The legacy of the global financial crisis has seen a raft of new legislation arriving alongside new market requirements for capital rules, liquidity and collateral eligibility.
As a result, broker-dealers, financial institutions and institutional investors around the world will find themselves operating day-to-day in a far more complex business and regulatory environment.
Crucially, institutional investors have to take a long, hard look at how better to utilise and manage their collateral. Buy-side firms will have a greater need to post initial and variable margin in the shape of high-quality collateral. At the same time, they will be expected to hold higher levels of exchange-eligible collateral on their balance sheets.
That means that both sell and buy-side firms will be under pressure to optimise their collateral.
The collateralisation of exposures may for many be a new fact of life, but it is here to stay, and not just because regulators mandate it – the markets demand it. So how to address this impending collateral challenge?
Any institution that needs to post collateral needs to “optimise” its assets. There are questions an institution should ask itself, and be able to answer. For instance, is there a workflow in place that can categorise its collateral demands, send or receive collateral from its counterparties and process this information with other firm-wide systems? Is there appropriate connectivity and reporting in place in respect of collateral? And, finally, does it possess the ability to execute a complex plan to analyse this data and determine the optimal way to get the most out of assets on hand, taking into account complicating factors such as cost or the requirements of the central counterparty (CCP) on the other side?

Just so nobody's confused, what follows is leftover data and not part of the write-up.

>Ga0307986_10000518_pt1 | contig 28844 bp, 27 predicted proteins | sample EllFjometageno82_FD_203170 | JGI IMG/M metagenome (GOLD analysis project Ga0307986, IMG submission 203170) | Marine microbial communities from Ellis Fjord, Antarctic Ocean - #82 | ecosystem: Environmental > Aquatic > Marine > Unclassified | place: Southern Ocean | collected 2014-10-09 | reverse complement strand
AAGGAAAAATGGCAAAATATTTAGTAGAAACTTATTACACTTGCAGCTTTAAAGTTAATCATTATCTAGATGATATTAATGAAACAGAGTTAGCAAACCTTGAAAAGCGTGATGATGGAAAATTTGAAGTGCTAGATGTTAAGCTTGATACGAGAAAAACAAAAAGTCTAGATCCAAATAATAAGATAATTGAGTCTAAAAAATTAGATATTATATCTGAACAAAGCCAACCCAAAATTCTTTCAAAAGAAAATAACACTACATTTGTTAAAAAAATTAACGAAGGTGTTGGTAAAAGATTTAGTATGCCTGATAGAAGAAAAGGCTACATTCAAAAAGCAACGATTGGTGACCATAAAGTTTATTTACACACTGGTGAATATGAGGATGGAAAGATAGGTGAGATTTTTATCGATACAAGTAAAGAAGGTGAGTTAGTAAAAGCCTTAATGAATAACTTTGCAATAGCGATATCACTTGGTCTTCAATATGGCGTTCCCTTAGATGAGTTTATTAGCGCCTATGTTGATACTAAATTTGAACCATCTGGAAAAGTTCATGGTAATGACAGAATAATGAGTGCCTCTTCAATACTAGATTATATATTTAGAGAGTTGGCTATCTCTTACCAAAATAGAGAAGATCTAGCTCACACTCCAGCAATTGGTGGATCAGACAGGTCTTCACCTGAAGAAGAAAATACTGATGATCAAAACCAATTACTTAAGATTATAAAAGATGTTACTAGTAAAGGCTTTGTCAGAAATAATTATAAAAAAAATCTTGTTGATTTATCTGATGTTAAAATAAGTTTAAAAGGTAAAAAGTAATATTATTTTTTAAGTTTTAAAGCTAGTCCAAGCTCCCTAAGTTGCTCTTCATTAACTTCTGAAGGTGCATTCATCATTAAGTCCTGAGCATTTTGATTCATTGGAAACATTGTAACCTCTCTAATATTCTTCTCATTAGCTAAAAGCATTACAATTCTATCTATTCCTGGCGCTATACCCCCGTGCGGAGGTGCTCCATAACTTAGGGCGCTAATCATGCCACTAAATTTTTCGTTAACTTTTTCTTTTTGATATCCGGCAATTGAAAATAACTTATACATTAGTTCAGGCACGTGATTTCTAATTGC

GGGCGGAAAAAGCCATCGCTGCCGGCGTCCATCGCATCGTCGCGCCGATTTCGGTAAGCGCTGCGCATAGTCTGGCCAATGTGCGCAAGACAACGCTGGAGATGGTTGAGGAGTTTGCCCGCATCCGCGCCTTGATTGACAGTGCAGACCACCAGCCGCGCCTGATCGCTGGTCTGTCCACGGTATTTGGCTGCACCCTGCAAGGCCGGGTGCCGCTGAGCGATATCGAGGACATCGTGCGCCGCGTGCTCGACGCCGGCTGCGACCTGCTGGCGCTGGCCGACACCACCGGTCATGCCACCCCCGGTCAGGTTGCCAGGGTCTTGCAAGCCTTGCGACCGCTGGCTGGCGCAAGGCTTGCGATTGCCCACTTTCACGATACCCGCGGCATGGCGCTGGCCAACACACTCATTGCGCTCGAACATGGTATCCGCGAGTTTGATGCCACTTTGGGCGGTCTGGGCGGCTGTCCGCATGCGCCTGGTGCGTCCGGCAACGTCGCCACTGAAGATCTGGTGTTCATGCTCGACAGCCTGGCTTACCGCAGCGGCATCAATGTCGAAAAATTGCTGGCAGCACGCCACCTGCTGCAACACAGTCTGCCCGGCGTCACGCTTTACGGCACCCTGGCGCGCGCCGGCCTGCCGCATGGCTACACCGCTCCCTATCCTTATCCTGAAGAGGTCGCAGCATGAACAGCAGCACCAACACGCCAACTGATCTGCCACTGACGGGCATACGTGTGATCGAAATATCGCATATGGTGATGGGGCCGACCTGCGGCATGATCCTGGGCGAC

The next potential step involves collateral “transformation”. CCPs are strict about what type of collateral they will accept: it has to be liquid, high-quality and easily valued. But once you go beyond high-quality sovereign and agency paper, European-covered bonds and, to a limited degree, top-tier corporate bonds, there is not much more that meets the necessary criteria.
So where does that leave an institution that needs to post collateral, but does not own eligible assets? The answer is to swap assets that CCPs or other counterparties will not take for those assets that will be accepted – and so “transform” the collateral they hold. For asset owners, including pension plans, there exists a clear revenue opportunity here.
Collateral transformation is not always straightforward. Capital and balance sheet constraints will come into play, while investment-related risks are shifted, not eliminated. One of the biggest challenges around collateral transformation is determining, among other things, who needs the assets, who holds them, who assumes which risks and what are the pricing parameters. All these considerations need to be factored in. The expertise required exists primarily in repo and securities lending desks.
Beyond optimisation and transformation, clients are also looking to their providers to segregate assets, specifically utilising tri-party structures, to protect their assets and retain the ability to move them as necessary. Investors prefer their collateral to be isolated from other clients’ assets and easily tracked, transparently priced, and transferable.
Tri-party arrangements, where collateral is held by a custodian who manages the operations on behalf of the party pledging the paper as well as those benefiting from the pledge, have been around for some time.
These relationships are now expanding to include CCPs and other institutions worldwide. Subject to a pre-agreed eligibility schedule, tri-party custody providers can effect collateral substitutions and other transfers, as well as mark collateral to market, deliver transparent reporting and manage connectivity between all the parties.
Kurt Woetzel is chief executive officer of global collateral services at BNY Mellon
©2013 funds europe